January 22, 2015   |   ANTIMEDIA
January 22, 2015
(ANTIMEDIA) A good cop is a cop who is good at his job, right? So let’s review what a cop’s job is, and what a cop’s job is not. A cop’s job is to enforce the law, no matter how unjust, using force to punish anyone caught disobeying. A cop’s job is not to protect and serve. The Supreme Court admitted in Castle Rock v. Gonzales that the police are under no legal obligation to protect anyone. That phrase, “To Protect and Serve,” written on the side of their vehicles? Just a PR slogan.
Their actual job description is to enforce laws; not to prevent harm, but to make sure that anyone caught disobeying arbitrary legislation written by corrupt politicians is punished by any means necessary, whether by something as “mild” as the threat of violence, all the way up to and including execution on sight with absolute impunity. And there is now a growing trend in which cops are going above and beyond the call of “duty,” and preemptively harassing, attacking, and executing innocent people before they even get a chance to break any kind of law. Bravo officers, you get a paid vacation for your efforts!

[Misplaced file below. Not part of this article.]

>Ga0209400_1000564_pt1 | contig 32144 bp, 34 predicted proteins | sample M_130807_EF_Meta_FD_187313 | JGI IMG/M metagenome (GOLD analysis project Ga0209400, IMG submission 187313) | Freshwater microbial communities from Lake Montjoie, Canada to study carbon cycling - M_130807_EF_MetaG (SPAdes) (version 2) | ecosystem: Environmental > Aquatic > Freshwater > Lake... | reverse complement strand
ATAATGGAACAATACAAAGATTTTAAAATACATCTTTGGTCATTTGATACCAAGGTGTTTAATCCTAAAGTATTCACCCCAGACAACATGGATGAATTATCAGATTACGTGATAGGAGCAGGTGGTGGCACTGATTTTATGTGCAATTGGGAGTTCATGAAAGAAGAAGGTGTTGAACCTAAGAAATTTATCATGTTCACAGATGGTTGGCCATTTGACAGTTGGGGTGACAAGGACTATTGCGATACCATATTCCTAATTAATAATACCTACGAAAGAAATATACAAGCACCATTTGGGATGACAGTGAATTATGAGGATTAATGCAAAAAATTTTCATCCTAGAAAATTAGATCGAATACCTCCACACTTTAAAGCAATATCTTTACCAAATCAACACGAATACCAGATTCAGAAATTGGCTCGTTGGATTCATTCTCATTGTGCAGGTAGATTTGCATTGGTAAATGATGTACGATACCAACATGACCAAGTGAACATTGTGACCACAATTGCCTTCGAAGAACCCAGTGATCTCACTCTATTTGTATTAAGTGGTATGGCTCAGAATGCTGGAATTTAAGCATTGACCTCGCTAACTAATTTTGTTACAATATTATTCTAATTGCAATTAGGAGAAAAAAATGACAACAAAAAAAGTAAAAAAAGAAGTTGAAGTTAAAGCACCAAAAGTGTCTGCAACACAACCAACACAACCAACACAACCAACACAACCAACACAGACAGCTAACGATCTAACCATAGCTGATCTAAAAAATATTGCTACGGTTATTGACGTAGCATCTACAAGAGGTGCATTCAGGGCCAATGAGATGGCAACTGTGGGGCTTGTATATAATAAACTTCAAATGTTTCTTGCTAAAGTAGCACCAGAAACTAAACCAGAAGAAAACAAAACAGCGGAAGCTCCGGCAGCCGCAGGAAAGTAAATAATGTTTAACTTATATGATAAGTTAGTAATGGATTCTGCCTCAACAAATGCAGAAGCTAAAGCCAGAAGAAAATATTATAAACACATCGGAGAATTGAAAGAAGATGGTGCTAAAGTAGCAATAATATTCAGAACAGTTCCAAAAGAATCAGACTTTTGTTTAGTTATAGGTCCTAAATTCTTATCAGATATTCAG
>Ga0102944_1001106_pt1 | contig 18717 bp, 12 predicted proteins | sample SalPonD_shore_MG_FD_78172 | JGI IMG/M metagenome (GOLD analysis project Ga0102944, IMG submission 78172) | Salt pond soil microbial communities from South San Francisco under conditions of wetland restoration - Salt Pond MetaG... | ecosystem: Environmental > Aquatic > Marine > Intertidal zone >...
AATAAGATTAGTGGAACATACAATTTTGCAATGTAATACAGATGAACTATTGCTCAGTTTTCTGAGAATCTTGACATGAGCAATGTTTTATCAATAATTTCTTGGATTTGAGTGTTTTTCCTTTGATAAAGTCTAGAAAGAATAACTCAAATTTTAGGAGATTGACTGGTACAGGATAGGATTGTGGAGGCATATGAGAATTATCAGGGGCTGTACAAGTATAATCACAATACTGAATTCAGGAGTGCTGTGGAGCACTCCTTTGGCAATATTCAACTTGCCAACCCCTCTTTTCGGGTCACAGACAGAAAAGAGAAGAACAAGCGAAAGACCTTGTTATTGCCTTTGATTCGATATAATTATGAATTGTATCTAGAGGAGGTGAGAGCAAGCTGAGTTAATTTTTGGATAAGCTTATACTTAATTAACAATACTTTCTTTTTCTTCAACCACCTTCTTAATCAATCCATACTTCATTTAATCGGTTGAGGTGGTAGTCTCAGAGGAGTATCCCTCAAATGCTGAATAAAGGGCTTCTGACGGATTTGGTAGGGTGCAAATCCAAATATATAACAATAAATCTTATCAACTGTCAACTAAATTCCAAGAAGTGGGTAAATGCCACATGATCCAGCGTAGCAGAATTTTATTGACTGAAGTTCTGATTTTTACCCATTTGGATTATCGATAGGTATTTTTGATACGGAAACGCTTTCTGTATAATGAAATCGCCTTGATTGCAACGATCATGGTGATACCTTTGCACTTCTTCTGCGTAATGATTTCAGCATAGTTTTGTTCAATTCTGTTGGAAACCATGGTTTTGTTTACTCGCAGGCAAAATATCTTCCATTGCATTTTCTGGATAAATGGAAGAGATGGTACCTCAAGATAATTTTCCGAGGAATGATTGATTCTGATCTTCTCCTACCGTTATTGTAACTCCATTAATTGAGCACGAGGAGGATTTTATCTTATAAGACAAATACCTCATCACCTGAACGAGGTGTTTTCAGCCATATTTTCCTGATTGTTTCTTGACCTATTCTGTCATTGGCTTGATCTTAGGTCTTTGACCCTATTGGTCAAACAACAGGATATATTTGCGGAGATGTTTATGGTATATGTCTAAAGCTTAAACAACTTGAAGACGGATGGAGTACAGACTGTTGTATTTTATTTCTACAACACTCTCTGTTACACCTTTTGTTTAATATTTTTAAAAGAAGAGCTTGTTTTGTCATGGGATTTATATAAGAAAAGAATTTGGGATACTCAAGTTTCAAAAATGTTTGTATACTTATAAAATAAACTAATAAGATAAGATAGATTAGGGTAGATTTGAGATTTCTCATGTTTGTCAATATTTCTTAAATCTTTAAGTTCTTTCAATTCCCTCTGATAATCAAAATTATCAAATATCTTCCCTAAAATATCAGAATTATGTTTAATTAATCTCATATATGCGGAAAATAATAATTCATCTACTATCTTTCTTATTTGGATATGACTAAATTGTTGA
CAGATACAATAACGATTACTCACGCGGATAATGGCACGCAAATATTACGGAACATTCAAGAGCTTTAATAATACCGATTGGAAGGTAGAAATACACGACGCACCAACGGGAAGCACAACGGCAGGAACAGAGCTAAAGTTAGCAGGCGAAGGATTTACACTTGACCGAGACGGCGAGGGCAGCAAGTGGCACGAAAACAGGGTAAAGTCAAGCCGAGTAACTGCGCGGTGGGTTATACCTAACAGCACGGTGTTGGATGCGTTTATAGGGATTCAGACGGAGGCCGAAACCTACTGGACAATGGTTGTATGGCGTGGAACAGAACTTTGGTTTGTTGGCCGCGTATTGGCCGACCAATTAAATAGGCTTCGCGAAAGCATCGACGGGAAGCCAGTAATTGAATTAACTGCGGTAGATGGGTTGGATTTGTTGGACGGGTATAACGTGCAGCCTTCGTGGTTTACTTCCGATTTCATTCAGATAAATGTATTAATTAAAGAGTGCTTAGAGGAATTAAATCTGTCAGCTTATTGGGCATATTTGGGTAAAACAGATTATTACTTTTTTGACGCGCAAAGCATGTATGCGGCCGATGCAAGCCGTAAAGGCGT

So why do we need more bad cops? Well, if a good cop is one who obeys orders and enforces the law without question, then we are in dire need of more bad cops — cops who will use reason, morality and logic, who will not follow orders, and who will stop the good cops from being so good at their jobs. But such “bad” cops are just about extinct, due to the fact that when a cop starts to become bad at his job and better at being a good person, and steps in to stop the violence of his or her fellow coworkers — or even just speaks out against it — he or she is usually bullied, ostracized, intimidated, and threatened into resigning.
This was the case with Sergeant Mark Benjamin of the Atlantic City PD, and New Albany police officer Laura Schook, both of whom spoke out against police abuse and corruption. And when “bad” cops can’t be forced to resign, they will often be fired outright for making the department look bad, as was the case with officer Cariol Horne, who stepped in to stop fellow officer Gregory Kwiatkowski from beating and choking a handcuffed man. For her troubles she was assaulted by officer Kwiatkowski, and then fired.
This horrible cycle creates a sense of fear amongst the blue mafia: cops are scared to do the right thing. What does it say when cops are more afraid of each other than they are of being an accessory to harassment, assault and murder?
A good cop is a bad person. So here’s hoping to seeing more bad cops on the streets!
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